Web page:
Story AFP didn’t want you to read
The Australian Federal Police's decision to raid the ABC and a News Corp journalist's home has caused an outcry around the world.
Police searched the ABC's headquarters yesterday using a warrant that named two reporters and the news director Gaven Morris. It came just a day after authorities searched the home of Sunday Telegraph politics editor Annika Smethurst in Canberra on Tuesday.
The move has been condemned by media organisations in Australia and around the world, with the BBC saying it was "deeply troubling" for the ABC to be searched.
So what were the police looking for?
THE AFGHAN FILES
When the AFP turned up at the Sydney offices of the ABC, they had a warrant that named two reporters: Insiders executive producer Samuel Clark and investigative reporter Daniel Oakes.
They were both reporters that produced a seven-part report in July 2017 called The Afghan Files
The story was based on hundreds of pages of secret defence force documents that were leaked to the ABC.
The papers revealed details about Australia's elite special forces in Afghanistan.
It highlighted troops may have performed unlawful killings during their operations and that Afghan authorities were becoming increasingly upset about Australians allegedly killing unarmed men and children.
The ABC report said the documents suggested "a growing unease at the highest level of Defence about the culture of Australia's special forces".
One document from 2014 talks about a "warrior culture" within the special forces and a willingness by officers to turn a blind eye to poor behaviour.
Other documents talk about divisions between two elite units, the SAS based in Perth and the 2 Commando Regiment based in Sydney.
ABC managing director David Anderson has said the raid was "highly unusual" and that it raised concerns over freedom of the press and proper public scrutiny of national security and defence matters.
"The ABC stands by its journalists, will protect its sources and continue to report without fear or favour on national security and intelligence issues when there is a clear public interest," he said.
Interestingly, the ABC's Melbourne offices, where Clark and Oakes are based, have not been raided.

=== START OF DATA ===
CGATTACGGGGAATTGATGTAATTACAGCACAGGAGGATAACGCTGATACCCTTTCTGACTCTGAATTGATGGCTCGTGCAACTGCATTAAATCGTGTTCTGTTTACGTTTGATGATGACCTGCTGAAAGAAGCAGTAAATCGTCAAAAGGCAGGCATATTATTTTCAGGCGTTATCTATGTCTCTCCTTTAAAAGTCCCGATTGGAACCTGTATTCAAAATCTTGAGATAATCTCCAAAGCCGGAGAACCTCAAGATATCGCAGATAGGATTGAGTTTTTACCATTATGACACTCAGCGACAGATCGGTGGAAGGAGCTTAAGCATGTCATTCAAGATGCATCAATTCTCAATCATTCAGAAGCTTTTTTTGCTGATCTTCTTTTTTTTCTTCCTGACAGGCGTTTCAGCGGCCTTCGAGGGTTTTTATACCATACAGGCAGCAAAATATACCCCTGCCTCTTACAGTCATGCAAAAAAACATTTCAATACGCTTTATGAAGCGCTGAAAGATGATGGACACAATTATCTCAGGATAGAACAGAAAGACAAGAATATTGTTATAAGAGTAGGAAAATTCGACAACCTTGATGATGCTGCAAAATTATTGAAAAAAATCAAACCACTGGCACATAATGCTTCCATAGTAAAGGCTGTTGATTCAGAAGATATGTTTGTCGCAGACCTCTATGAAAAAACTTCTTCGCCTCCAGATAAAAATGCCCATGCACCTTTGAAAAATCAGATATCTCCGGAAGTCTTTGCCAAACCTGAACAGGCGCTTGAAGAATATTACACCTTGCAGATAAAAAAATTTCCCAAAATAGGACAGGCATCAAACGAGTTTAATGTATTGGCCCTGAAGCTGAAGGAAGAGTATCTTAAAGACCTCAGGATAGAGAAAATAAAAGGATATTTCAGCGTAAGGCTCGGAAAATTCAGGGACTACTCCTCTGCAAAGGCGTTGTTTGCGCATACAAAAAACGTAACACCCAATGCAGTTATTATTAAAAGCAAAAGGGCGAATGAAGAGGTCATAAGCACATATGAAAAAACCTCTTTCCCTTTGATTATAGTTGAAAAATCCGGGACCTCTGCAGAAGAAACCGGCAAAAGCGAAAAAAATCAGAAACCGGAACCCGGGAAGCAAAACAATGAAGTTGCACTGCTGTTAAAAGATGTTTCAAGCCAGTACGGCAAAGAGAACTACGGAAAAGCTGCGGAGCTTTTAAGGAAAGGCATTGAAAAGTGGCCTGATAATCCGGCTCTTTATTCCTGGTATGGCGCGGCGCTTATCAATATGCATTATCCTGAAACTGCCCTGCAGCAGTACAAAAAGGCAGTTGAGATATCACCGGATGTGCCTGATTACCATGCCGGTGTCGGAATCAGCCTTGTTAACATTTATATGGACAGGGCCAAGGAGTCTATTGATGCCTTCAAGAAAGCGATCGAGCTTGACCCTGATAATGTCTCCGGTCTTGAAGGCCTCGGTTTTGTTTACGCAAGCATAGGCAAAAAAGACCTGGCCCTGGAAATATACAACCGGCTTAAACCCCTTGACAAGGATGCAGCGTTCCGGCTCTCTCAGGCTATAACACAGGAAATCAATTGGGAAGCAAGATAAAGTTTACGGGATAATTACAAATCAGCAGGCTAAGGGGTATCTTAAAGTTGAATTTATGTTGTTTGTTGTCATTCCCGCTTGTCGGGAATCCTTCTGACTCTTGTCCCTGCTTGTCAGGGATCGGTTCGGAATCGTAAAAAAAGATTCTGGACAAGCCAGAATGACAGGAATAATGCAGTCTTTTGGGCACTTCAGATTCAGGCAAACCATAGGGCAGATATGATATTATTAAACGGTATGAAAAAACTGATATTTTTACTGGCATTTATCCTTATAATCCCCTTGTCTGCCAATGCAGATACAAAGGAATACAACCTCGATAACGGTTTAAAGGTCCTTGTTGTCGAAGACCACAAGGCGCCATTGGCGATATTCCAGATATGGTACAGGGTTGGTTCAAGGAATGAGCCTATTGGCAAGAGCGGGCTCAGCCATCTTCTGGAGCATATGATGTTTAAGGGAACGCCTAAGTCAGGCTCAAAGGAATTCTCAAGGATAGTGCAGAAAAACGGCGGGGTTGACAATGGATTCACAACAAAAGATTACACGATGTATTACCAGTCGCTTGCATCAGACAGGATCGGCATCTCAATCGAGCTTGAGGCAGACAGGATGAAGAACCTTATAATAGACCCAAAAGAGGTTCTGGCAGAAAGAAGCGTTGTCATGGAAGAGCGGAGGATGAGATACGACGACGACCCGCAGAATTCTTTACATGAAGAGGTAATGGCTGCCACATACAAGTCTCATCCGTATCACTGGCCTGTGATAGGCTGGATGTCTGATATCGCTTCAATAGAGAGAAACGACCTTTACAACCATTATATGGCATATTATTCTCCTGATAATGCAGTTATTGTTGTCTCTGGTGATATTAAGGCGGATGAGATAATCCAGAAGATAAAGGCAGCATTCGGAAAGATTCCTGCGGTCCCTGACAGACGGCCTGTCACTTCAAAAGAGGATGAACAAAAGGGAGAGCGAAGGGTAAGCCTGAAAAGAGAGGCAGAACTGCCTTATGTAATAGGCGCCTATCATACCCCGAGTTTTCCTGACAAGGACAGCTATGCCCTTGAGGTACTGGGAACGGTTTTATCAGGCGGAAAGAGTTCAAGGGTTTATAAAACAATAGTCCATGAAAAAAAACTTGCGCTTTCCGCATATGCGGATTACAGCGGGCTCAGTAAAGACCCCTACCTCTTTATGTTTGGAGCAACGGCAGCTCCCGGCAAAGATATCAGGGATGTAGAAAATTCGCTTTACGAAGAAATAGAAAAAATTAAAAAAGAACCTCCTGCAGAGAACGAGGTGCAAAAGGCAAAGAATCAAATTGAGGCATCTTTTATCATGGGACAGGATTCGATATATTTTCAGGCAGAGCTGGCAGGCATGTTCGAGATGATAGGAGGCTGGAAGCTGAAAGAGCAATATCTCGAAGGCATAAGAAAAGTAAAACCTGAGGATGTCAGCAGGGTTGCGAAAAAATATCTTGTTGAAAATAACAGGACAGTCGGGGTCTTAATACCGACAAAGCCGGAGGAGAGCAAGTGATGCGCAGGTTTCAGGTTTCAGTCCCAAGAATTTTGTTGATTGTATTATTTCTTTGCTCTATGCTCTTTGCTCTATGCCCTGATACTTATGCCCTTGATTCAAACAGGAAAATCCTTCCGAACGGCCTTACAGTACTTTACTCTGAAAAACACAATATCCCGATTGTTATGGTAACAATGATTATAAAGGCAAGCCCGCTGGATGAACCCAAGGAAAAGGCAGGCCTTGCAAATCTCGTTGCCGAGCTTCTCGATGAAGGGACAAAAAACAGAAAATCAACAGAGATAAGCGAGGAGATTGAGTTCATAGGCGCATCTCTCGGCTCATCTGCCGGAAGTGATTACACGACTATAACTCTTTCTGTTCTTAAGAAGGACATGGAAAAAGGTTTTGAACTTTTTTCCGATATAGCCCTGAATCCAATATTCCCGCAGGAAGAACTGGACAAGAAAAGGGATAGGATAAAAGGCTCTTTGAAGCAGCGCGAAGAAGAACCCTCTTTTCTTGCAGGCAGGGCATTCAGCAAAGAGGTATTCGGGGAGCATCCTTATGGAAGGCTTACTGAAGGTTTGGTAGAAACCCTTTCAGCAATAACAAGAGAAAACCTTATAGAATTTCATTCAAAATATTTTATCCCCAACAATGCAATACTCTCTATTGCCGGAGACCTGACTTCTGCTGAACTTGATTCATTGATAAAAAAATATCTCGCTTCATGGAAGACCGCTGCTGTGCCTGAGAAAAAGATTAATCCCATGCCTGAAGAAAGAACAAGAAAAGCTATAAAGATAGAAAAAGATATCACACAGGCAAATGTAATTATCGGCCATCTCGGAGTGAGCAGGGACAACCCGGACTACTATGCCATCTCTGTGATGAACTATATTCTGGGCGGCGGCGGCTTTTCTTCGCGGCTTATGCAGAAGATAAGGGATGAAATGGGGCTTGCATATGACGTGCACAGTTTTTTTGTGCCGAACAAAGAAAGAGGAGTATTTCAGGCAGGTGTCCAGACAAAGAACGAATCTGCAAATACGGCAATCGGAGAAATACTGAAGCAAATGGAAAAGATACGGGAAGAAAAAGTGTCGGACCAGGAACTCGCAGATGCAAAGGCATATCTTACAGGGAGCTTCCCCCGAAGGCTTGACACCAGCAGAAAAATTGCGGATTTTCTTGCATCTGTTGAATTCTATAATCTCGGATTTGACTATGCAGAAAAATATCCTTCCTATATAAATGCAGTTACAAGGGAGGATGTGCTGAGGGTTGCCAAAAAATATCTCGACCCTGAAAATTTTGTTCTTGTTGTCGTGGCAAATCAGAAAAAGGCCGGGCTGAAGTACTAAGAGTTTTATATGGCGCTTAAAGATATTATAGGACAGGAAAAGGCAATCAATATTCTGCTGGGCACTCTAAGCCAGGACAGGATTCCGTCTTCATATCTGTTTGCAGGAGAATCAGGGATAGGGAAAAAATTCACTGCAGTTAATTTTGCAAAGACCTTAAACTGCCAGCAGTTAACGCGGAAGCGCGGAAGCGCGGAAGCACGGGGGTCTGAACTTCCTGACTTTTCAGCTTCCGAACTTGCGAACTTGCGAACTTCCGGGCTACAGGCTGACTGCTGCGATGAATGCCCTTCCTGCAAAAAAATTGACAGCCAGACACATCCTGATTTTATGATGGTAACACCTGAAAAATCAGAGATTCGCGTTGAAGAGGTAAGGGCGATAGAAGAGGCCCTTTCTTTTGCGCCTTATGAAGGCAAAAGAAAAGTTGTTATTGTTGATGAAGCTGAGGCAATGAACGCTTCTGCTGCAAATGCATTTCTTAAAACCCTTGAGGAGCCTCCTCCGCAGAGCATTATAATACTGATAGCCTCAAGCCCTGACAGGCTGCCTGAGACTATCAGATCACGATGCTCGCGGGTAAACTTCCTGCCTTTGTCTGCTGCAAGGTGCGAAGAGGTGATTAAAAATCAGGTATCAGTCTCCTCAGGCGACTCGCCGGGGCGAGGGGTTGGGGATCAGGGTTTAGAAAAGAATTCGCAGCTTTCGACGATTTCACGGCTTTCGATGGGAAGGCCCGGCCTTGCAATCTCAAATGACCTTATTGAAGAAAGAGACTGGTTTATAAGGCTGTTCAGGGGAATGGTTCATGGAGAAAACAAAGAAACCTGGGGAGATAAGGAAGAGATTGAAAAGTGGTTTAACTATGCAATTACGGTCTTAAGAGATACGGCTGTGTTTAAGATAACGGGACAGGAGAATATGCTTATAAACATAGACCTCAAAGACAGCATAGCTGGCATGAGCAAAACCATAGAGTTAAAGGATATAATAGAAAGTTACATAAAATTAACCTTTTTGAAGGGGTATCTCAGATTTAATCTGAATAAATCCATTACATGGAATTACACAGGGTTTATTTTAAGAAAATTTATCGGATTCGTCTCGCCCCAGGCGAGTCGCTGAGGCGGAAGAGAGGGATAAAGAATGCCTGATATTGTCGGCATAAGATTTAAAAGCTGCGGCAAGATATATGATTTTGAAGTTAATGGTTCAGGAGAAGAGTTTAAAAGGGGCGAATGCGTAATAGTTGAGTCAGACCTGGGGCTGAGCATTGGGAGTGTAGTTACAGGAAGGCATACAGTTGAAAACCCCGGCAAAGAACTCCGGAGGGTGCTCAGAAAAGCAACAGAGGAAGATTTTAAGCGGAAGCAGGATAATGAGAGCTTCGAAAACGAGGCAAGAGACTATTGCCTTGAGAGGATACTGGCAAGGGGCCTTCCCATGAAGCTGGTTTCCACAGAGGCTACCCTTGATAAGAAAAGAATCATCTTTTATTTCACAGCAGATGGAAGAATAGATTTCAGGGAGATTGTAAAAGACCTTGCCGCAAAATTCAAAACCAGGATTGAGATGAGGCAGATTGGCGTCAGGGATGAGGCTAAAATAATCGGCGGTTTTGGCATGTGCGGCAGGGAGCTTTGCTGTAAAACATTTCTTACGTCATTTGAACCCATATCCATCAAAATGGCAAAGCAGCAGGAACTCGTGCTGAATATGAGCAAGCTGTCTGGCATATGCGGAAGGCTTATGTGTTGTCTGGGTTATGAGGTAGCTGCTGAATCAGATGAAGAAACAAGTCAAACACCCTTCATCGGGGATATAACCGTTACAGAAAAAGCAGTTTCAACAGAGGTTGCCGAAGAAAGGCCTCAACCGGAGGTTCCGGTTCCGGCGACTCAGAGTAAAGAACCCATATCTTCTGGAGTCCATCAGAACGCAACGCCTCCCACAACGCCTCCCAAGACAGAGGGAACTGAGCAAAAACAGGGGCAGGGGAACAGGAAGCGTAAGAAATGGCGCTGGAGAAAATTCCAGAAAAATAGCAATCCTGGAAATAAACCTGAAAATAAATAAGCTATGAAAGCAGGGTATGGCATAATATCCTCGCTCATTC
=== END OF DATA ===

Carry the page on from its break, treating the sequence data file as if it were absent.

AFP officers trawled through more than 9200 items during the raids yesterday but has now agreed with the ABC to a two-week hiatus to allow the search warrant to be challenged.
The raid of News Corp journalist Annika Smethurst on Tuesday was related to an exclusive report published in The Sunday Telegraph in April 2018 about proposed changes to Australia's spying laws.
Based on top secret letters between the heads of the Department of Home Affairs and Defence, the report revealed the agencies were considering radical new powers for Australia's cyber spy agency, the Australian Signals Directorate (ASD).
These new powers would have allowed the agency to spy on Australian citizens without their knowledge for the first time.
Under the plan, emails, bank records and text messages of Australians could be secretly accessed by digital spies, as long as the ministers for Defence and Home Affairs agreed.
At the moment only the AFP and the spy agency ASIO have the power to investigate Australians if they have a warrant but can ask the ASD for technical help. The ASD generally undertakes activities to counter or disrupt cyber-enabled criminals overseas.
Australia's Attorney-General Christian Porter is able to issue ASIO warrants but under the new proposal, Home Affairs Minister Peter Dutton and the Defence Minister, which was previously Marise Payne but is now Linda Reynolds, could have approved cyber spying orders without Mr Porter knowing.
One government source said they were "horrified" about the plan and there was no national security reason for the change, other than "political power grab".
News Corp Australasia executive chairman Michael Miller has condemned the raid on Smethurst's home.
"That raid involved seven police officers arriving unannounced at her home early morning, and seven hours searching through her personal belongings,'' Mr Miller said.
"They searched her oven, her bathroom cabinets, her kitchen drawers and her underwear drawers. The raid was unequivocal intimidation.
"It was an affront to press freedom and demonstrated an alarming escalation to silence those who publish truths the government does not want made public.''
Mr Miller said News Corp Australia stood by Smethurst, and would not "resile" from its campaign to protect the public's right to know.
"Equally, we support the ABC's concerns over freedom of the press and proper public scrutiny of national security and defence matters," he said.